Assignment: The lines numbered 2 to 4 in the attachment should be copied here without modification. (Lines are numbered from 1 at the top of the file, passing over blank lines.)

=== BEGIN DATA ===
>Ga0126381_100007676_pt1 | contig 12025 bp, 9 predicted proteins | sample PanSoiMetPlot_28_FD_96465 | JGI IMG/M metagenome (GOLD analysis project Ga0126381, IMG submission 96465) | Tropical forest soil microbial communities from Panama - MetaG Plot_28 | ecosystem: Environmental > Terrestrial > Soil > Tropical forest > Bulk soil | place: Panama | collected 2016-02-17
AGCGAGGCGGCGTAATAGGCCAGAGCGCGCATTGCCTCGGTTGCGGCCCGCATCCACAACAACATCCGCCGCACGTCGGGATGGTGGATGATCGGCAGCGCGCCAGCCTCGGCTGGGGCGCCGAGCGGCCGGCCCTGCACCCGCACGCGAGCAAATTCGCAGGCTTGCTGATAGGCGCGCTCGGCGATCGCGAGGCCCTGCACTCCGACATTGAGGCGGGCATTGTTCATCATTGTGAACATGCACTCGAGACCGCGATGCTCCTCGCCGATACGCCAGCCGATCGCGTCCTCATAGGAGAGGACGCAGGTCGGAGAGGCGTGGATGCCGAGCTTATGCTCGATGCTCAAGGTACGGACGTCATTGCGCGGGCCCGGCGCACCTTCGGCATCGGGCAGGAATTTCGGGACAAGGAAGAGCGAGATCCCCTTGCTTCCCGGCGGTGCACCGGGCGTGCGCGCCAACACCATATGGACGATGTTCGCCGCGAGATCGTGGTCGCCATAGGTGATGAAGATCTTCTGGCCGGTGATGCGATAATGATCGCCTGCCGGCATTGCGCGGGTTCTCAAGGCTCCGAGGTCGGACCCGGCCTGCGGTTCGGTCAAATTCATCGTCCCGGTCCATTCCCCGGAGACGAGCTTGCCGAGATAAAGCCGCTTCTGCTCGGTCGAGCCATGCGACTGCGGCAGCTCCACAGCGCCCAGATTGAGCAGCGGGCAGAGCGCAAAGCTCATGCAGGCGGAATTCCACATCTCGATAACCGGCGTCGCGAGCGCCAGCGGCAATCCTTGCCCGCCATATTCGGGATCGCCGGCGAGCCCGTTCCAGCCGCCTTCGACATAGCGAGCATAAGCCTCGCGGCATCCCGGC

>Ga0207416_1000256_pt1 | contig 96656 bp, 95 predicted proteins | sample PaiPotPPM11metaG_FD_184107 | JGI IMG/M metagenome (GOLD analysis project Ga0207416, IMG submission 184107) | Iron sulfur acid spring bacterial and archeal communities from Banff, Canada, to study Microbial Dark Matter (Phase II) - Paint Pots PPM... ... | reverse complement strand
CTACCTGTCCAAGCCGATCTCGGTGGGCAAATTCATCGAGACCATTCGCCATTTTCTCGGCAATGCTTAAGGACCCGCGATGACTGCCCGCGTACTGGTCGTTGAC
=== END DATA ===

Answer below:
AGCGAGGCGGCGTAATAGGCCAGAGCGCGCATTGCCTCGGTTGCGGCCCGCATCCACAACAACATCCGCCGCACGTCGGGATGGTGGATGATCGGCAGCGCGCCAGCCTCGGCTGGGGCGCCGAGCGGCCGGCCCTGCACCCGCACGCGAGCAAATTCGCAGGCTTGCTGATAGGCGCGCTCGGCGATCGCGAGGCCCTGCACTCCGACATTGAGGCGGGCATTGTTCATCATTGTGAACATGCACTCGAGACCGCGATGCTCCTCGCCGATACGCCAGCCGATCGCGTCCTCATAGGAGAGGACGCAGGTCGGAGAGGCGTGGATGCCGAGCTTATGCTCGATGCTCAAGGTACGGACGTCATTGCGCGGGCCCGGCGCACCTTCGGCATCGGGCAGGAATTTCGGGACAAGGAAGAGCGAGATCCCCTTGCTTCCCGGCGGTGCACCGGGCGTGCGCGCCAACACCATATGGACGATGTTCGCCGCGAGATCGTGGTCGCCATAGGTGATGAAGATCTTCTGGCCGGTGATGCGATAATGATCGCCTGCCGGCATTGCGCGGGTTCTCAAGGCTCCGAGGTCGGACCCGGCCTGCGGTTCGGTCAAATTCATCGTCCCGGTCCATTCCCCGGAGACGAGCTTGCCGAGATAAAGCCGCTTCTGCTCGGTCGAGCCATGCGACTGCGGCAGCTCCACAGCGCCCAGATTGAGCAGCGGGCAGAGCGCAAAGCTCATGCAGGCGGAATTCCACATCTCGATAACCGGCGTCGCGAGCGCCAGCGGCAATCCTTGCCCGCCATATTCGGGATCGCCGGCGAGCCCGTTCCAGCCGCCTTCGACATAGCGAGCATAAGCCTCGCGGCATCCCGGC

>Ga0207416_1000256_pt1 | contig 96656 bp, 95 predicted proteins | sample PaiPotPPM11metaG_FD_184107 | JGI IMG/M metagenome (GOLD analysis project Ga0207416, IMG submission 184107) | Iron sulfur acid spring bacterial and archeal communities from Banff, Canada, to study Microbial Dark Matter (Phase II) - Paint Pots PPM... ... | reverse complement strand
CTACCTGTCCAAGCCGATCTCGGTGGGCAAATTCATCGAGACCATTCGCCATTTTCTCGGCAATGCTTAAGGACCCGCGATGACTGCCCGCGTACTGGTCGTTGAC